12 Things You Really Should Know About SEO

Studies show that over 90% of all online users use search engines to find what they want, whether products/services or just plain old information. The following twelve points will, I hope, summarize a philosophy, approach and methodology to the SEO question, which is both sound and effective, along with giving some helpful insight into the industry itself.

Content. Content. Content.

12 Things You Really Should Know About SEO

Effective, professional, optimized Copywriting is the single, most important factor in any SEO campaign. Search engines index websites based on the content found on each site page. With a thorough understanding of the language and grammatical conventions combined with intensive research to find and exploit the market focus, one can move a website to the upper echelon of the “SERPs” (Search Engine Results Page) in a methodical as well as ethical manner.

Analyze Web Logs.


Measure everything at least twice, and then check again. While I would be the first to say that many of the procedures that make up website optimization are more art than science, one needs to take a scientific approach to the results of the effort. This is done by methodically keeping a record of and analyzing the site’s weblogs. Several specialized software makes the job easier, but at the bare

minimum, one needs to keep a close eye on the site visitors and their activity while on the site. No matter how well planned the strategy, it is largely theoretical until proven by the results, which can only be measured by the logs and a thorough analysis of their content.

No one can guarantee a #1 ranking on Google or any other search engine.

12 Things You Really Should Know About SEO


Those who promise such feats will either optimize for such vague search term phrases (such as “stunted green widgets with purple Polka-dots and icing”) that no one will ever likely look for, or they are making a false claim, which they have no intention of keeping, or they have an inside edge at Google, something which they will loose, quickly, when the honest folks at Google find out about it. The other option they will take the money and run is worth mentioning here, but I’ll be polite.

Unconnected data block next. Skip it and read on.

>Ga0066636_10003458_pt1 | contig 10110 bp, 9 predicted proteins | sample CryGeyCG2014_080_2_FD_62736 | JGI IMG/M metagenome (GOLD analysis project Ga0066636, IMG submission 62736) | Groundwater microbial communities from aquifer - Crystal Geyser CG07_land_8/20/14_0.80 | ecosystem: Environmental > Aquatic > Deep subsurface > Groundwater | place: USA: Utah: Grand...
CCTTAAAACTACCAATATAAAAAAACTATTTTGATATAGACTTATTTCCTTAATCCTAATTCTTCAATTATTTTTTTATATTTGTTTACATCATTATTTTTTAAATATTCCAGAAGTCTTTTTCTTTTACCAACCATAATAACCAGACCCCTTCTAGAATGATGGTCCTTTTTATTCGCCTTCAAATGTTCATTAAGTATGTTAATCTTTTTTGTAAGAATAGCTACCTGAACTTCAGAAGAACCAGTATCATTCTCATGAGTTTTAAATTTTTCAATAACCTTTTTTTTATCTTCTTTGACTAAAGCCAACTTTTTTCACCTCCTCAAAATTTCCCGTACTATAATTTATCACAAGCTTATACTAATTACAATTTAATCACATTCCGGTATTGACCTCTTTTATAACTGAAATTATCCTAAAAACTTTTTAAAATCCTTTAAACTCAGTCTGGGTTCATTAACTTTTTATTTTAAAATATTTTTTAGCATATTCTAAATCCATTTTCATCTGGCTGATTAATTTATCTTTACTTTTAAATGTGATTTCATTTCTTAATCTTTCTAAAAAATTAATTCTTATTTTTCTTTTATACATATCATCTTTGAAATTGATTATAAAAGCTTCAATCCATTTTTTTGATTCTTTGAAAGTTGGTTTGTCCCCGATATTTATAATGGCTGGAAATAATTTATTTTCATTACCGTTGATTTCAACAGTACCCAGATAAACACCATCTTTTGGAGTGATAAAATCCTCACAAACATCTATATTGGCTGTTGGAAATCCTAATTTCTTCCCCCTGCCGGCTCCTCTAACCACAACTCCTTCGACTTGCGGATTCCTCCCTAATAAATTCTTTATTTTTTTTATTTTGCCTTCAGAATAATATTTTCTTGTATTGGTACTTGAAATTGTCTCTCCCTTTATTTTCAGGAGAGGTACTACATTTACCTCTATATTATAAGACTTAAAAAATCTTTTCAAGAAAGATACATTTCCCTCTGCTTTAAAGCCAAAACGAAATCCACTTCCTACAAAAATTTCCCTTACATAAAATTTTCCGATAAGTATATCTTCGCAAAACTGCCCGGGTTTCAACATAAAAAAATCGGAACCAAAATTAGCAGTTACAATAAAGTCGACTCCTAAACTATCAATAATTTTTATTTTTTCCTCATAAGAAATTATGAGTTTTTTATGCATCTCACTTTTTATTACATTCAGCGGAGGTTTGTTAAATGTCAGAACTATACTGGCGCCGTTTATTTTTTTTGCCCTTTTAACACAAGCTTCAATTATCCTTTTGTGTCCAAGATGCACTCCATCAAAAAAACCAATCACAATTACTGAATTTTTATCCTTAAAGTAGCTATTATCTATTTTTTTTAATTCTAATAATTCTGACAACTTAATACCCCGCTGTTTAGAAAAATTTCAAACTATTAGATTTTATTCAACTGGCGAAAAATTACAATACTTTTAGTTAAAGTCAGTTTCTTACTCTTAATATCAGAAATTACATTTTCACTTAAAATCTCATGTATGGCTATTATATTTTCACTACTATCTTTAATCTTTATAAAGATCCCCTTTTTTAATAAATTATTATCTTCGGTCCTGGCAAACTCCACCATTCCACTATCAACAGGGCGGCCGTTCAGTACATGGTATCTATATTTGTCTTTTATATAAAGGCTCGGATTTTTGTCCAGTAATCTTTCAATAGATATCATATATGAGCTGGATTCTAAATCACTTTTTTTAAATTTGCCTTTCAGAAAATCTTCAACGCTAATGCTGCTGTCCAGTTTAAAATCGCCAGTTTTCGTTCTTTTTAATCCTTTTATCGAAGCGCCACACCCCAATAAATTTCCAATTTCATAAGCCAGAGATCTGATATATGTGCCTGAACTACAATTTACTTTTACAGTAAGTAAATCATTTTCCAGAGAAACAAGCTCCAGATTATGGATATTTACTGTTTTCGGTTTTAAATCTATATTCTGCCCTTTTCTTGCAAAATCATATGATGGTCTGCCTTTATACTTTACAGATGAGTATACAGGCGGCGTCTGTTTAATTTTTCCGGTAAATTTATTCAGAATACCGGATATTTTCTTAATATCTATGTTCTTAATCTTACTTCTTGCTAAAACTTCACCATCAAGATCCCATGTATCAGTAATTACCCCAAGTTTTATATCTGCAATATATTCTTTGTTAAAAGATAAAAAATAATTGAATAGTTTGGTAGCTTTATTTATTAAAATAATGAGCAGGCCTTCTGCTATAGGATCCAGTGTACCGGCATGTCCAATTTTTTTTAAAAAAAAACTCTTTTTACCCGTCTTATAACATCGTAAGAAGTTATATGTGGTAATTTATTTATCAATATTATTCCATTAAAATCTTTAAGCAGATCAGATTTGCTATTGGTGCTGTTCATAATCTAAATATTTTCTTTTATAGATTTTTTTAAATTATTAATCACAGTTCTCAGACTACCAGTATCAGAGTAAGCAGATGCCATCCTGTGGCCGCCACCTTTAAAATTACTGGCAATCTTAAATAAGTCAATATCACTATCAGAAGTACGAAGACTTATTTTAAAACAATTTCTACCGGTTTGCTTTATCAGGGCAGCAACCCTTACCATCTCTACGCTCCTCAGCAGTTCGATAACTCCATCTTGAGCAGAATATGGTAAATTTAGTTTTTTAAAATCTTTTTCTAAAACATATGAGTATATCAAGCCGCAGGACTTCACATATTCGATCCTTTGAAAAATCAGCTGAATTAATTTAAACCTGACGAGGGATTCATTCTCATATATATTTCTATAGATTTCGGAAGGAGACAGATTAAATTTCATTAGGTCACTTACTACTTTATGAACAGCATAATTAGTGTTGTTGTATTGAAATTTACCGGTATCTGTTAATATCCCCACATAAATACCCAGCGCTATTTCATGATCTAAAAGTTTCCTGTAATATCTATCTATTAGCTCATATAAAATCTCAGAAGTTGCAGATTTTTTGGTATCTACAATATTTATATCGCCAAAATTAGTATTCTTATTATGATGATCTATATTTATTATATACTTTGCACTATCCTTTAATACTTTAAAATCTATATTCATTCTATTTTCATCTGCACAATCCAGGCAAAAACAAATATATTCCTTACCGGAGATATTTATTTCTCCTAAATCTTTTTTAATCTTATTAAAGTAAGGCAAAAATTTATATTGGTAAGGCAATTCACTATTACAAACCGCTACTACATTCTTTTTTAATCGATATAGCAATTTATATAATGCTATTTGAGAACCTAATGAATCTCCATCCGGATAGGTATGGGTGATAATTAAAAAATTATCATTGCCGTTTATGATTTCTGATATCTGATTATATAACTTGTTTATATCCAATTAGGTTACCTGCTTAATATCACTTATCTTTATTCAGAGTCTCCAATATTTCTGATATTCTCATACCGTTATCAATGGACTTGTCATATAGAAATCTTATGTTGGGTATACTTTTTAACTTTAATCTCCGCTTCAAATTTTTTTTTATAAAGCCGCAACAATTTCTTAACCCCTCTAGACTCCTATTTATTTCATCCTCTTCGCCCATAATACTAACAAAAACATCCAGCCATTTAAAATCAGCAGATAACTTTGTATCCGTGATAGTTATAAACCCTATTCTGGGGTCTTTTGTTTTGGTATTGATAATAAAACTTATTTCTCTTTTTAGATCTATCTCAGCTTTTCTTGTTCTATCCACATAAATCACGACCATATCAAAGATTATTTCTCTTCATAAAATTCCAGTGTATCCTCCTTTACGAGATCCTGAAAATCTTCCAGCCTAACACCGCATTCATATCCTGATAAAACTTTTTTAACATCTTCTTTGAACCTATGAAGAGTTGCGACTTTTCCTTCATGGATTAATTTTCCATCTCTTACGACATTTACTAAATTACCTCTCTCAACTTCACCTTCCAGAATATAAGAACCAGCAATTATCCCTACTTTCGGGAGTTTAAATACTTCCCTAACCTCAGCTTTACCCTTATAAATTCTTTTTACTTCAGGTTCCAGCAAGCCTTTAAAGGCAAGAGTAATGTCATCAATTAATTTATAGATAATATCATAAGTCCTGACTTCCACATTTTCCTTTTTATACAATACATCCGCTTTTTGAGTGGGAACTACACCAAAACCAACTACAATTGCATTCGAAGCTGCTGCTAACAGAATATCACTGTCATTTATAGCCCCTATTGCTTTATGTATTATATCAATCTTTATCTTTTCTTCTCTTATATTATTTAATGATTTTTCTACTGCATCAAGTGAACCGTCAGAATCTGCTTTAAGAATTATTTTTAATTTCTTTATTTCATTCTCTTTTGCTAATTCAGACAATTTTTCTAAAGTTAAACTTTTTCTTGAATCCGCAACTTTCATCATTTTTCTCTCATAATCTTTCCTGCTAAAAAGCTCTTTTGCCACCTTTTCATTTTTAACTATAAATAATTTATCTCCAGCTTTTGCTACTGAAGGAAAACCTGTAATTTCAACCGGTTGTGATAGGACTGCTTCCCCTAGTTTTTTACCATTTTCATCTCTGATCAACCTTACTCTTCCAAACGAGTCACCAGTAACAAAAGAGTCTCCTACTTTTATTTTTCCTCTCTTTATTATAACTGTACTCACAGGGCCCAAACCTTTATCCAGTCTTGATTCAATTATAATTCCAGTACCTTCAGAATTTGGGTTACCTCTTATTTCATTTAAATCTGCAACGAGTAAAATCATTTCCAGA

Some things are just plain silly.


You don’t need to submit your site to 50,000 search engines. Businesses which offer this service are suspect, at best. 85% of the search results on the Internet come from one search engine, which, if you have one link from an established website or a directory, will find your site just fine on its own. Four (4) search engines account for over 90% of the traffic on the web. As for any supposed benefit that may accrue from being listed in an obscure search engine in Botswana that specializes in safaris to the Kalahari Desert and receives 7 hits per day, you figure it out.

SEO is not Pay-per-Click.


While no one would argue the effectiveness of getting increased traffic and sales through a well-planned, pay-per-click campaign, the fact remains that the conversion rates are generally low, and they seize the moment the “pay” stops. With a well-planned and executed SEO campaign, while results may take a bit longer, they continue to produce and, in fact, grow long after the work is done and paid for. Quite often, we have found that after a thorough optimization of a site, only minor adjustments are needed on an ongoing basis, primarily related to new content and items of sale or service.

SEO is not witchcraft, Druidism, or shamanism.

12 Things You Really Should Know About SEO


It requires no special chants, ceremonial fires, or vestments, though some of us do like to howl at the full moon on occasion. There are no “Top Secret” practices that a reputable SEO can not tell a client, a judge, or his mother, for that matter. The very nature of the Internet has always been cooperative, and there is nothing about SEO that can’t be learned with a heavy dose of time and money. A